Objectors fail to block controversial speakers at LSE debate

More than 100 UK-based German students and academics have signed an open letter objecting to the choice of panellists for a debate at the London School of Economics later today.

February 14, 2011

The “Integration Debate: Europe’s Future – ‘Decline of the West’?”, which opens a week-long German Symposium at the LSE, will feature Thilo Sarrazin, a banker and author, and Henryk M. Broder, a journalist, who according to the letter argue that “there exists a pathological unwillingness among minorities in Germany (in particular Muslims) to integrate into society”.

The letter continues: “The stigmatization of certain social groups by Mr Sarrazin threatens social harmony and social cohesion…Both warn of an allegedly looming Islamization of Europe and thereby join a group of Islamophobic publicists and politicians across the continent.”

Rather than giving “a prominent platform” to “the polemical, socially divisive and non-scientific theses of Mr Sarrazin and Mr Broder”, it concludes, the LSE’s German Society “should aim to represent a modern, progressive and open-minded Germany, which is fit to face the challenges of the 21st century”.

The German Society responded to the concerns with a statement of commitment to freedom of speech, saying that it has “invited prominent figures from all spheres of public life in Germany” and is “hoping for an open discussion without thought control”.

A spokesman for the LSE added that, although it is not an event run by LSE itself, it is to be held on LSE premises, so the school’s Code of Practice applies.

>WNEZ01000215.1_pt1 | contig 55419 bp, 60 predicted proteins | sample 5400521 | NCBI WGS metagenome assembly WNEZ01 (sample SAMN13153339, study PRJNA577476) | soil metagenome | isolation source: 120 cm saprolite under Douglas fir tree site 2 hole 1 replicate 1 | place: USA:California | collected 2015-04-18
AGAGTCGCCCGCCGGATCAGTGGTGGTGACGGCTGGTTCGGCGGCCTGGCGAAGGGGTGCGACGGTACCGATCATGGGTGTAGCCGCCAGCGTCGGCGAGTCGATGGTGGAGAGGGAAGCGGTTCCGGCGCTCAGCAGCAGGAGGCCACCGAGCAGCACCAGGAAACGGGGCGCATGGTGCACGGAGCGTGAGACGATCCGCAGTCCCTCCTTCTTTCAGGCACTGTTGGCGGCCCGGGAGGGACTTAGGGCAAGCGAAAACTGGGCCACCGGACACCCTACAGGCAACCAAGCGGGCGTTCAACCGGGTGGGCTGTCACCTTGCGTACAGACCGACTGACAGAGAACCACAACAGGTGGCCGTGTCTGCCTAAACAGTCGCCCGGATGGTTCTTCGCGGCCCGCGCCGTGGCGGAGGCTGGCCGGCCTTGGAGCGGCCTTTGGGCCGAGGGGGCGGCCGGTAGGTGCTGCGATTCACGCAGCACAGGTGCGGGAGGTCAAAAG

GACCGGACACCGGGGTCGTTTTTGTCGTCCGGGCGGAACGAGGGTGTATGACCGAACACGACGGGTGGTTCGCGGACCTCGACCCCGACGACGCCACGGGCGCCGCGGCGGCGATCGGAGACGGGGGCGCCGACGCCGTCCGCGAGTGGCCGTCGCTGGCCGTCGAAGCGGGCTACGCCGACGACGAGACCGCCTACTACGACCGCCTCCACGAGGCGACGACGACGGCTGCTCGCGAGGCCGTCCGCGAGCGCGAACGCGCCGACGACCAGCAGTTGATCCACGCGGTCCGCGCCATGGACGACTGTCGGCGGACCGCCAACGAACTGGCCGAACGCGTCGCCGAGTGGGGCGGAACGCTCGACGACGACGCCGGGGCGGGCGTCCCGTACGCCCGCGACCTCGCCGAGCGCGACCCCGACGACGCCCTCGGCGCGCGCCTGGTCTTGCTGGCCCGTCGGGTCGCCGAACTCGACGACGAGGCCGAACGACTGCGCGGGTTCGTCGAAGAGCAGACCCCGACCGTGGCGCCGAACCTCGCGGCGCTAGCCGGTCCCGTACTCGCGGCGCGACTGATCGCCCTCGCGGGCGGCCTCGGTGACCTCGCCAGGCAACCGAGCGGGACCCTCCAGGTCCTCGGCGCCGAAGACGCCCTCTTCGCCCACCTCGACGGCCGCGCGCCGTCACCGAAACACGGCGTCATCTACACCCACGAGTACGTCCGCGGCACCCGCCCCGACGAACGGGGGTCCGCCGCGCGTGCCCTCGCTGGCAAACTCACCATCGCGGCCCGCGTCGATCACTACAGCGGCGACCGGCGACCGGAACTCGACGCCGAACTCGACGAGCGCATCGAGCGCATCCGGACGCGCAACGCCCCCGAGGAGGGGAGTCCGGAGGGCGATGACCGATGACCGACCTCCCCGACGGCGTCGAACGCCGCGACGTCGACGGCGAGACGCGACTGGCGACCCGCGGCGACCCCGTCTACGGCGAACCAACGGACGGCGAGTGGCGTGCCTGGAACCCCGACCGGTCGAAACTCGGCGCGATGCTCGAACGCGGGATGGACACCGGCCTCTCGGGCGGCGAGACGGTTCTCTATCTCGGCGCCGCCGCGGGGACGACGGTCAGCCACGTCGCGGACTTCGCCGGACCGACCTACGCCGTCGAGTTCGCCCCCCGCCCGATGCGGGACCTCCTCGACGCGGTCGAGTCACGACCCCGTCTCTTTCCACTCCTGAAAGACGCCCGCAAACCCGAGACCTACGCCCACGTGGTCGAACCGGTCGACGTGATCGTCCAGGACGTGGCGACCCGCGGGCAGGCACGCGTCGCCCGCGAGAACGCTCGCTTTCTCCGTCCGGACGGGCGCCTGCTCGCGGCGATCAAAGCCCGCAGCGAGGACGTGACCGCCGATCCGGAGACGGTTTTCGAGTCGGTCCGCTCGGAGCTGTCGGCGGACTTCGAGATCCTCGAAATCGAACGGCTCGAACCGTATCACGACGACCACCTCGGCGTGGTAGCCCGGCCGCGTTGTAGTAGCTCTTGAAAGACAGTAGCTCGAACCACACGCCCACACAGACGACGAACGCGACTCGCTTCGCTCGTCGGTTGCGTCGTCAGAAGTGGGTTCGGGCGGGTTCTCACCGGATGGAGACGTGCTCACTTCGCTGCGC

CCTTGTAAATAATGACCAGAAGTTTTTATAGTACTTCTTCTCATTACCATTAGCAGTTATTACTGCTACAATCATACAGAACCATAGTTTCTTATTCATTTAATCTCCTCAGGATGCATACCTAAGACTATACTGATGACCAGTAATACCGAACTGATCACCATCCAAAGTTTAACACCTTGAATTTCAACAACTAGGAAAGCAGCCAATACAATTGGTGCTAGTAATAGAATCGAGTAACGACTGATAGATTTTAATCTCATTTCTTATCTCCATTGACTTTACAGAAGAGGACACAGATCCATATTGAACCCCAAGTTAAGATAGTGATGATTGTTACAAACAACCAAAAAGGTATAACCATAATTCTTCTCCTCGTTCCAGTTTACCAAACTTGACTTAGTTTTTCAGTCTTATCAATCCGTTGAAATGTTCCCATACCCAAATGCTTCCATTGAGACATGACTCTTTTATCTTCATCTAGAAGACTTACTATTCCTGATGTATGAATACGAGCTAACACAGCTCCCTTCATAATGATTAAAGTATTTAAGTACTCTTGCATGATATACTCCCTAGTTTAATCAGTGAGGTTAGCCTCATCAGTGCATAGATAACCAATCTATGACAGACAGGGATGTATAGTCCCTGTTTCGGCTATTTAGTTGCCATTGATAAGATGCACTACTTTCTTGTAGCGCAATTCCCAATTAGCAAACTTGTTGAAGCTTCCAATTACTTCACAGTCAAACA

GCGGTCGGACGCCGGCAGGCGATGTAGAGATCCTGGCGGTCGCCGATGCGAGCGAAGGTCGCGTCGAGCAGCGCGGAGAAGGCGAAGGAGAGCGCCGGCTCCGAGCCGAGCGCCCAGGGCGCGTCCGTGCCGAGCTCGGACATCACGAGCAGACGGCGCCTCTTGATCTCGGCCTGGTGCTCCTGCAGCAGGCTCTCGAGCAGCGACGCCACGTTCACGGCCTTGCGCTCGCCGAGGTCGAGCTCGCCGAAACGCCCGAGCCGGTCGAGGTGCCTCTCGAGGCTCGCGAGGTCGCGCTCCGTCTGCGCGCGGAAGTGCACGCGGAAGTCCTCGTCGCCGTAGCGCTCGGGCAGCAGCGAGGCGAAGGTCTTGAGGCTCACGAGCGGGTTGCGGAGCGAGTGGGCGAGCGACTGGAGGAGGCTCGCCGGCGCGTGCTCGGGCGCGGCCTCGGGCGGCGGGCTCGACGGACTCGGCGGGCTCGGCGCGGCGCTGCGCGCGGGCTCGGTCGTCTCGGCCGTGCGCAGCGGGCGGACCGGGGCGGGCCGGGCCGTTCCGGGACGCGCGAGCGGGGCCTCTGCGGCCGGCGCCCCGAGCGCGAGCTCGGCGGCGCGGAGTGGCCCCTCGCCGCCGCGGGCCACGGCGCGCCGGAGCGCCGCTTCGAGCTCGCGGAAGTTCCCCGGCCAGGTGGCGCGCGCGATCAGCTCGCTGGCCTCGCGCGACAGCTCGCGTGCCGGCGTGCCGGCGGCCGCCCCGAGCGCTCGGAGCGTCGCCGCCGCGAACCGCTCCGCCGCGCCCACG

“Accordingly, when complaints [about Dr Sazzarin] were received which raised issues of free speech, the school’s Free Speech Group was asked to give its opinion,” he said.

“It was clear that the views of the proposed speaker would be regarded by many as offensive. LSE does not set out to offend others, nor does it encourage its student societies to do so. However, judging the case on its merits, the Free Speech Group decided that the likelihood that offence would be caused was not in itself a reason to prevent the event from going ahead.”

The debate is due to take place at 6pm today at the LSE’s Hong Kong Theatre.

matthew.reisz@tsleducation.com

You've reached your article limit

Register to continue

Registration is free and only takes a moment. Once registered you can read a total of 6 articles each month, plus:

  • Sign up for the editor's highlights
  • Receive World University Rankings news first
  • Get job alerts, shortlist jobs and save job searches
  • Participate in reader discussions and post comments
Register

Have your say

Log in or register to post comments

Featured Jobs

Most Commented

Social media icons

Gabriel Egan laments the narcissistic craving for others’ approval brought on, he says, by the use of social networking websites

Elly Walton illustration (25 August 2016)

Treating students as consumers has precipitated a rush to the bottom to give them exactly what they want, says John Warren

Superhero costumes hanging on a washing line

Senior management do not recognise support staff’s pivotal role in achieving positive student outcomes, administrators say

Man photocopying a book

Students think it ‘unfair’ to be punished for unintentional plagiarism

to write students’ assessed essays in return for cash

Vic Boyd was on the lookout for academic writing opportunities. What she found was somewhat less appetising...